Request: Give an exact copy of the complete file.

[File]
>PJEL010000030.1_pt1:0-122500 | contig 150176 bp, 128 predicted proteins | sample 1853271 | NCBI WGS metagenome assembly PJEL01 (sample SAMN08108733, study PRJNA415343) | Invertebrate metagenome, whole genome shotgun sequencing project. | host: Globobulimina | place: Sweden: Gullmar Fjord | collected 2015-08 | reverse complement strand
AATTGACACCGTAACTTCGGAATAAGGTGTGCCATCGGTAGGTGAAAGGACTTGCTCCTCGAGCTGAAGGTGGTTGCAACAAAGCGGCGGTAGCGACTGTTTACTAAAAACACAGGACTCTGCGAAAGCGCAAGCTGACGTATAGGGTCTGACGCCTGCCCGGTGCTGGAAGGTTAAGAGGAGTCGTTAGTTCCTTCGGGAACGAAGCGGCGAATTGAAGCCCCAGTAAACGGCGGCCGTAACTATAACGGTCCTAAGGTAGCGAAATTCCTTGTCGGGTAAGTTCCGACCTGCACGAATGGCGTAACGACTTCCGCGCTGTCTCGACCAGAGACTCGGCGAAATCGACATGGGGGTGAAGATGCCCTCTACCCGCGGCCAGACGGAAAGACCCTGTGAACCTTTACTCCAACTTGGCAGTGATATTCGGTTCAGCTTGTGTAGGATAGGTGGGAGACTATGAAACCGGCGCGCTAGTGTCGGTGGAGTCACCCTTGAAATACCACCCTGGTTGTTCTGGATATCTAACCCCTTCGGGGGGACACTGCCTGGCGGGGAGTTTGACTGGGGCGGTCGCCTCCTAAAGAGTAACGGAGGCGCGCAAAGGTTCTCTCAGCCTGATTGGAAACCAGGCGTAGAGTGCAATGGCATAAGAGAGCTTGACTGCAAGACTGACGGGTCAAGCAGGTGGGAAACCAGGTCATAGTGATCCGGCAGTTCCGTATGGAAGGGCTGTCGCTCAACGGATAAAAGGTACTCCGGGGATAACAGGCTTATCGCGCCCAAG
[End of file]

>PJEL010000030.1_pt1:0-122500 | contig 150176 bp, 128 predicted proteins | sample 1853271 | NCBI WGS metagenome assembly PJEL01 (sample SAMN08108733, study PRJNA415343) | Invertebrate metagenome, whole genome shotgun sequencing project. | host: Globobulimina | place: Sweden: Gullmar Fjord | collected 2015-08 | reverse complement strand
AATTGACACCGTAACTTCGGAATAAGGTGTGCCATCGGTAGGTGAAAGGACTTGCTCCTCGAGCTGAAGGTGGTTGCAACAAAGCGGCGGTAGCGACTGTTTACTAAAAACACAGGACTCTGCGAAAGCGCAAGCTGACGTATAGGGTCTGACGCCTGCCCGGTGCTGGAAGGTTAAGAGGAGTCGTTAGTTCCTTCGGGAACGAAGCGGCGAATTGAAGCCCCAGTAAACGGCGGCCGTAACTATAACGGTCCTAAGGTAGCGAAATTCCTTGTCGGGTAAGTTCCGACCTGCACGAATGGCGTAACGACTTCCGCGCTGTCTCGACCAGAGACTCGGCGAAATCGACATGGGGGTGAAGATGCCCTCTACCCGCGGCCAGACGGAAAGACCCTGTGAACCTTTACTCCAACTTGGCAGTGATATTCGGTTCAGCTTGTGTAGGATAGGTGGGAGACTATGAAACCGGCGCGCTAGTGTCGGTGGAGTCACCCTTGAAATACCACCCTGGTTGTTCTGGATATCTAACCCCTTCGGGGGGACACTGCCTGGCGGGGAGTTTGACTGGGGCGGTCGCCTCCTAAAGAGTAACGGAGGCGCGCAAAGGTTCTCTCAGCCTGATTGGAAACCAGGCGTAGAGTGCAATGGCATAAGAGAGCTTGACTGCAAGACTGACGGGTCAAGCAGGTGGGAAACCAGGTCATAGTGATCCGGCAGTTCCGTATGGAAGGGCTGTCGCTCAACGGATAAAAGGTACTCCGGGGATAACAGGCTTATCGCGCCCAAG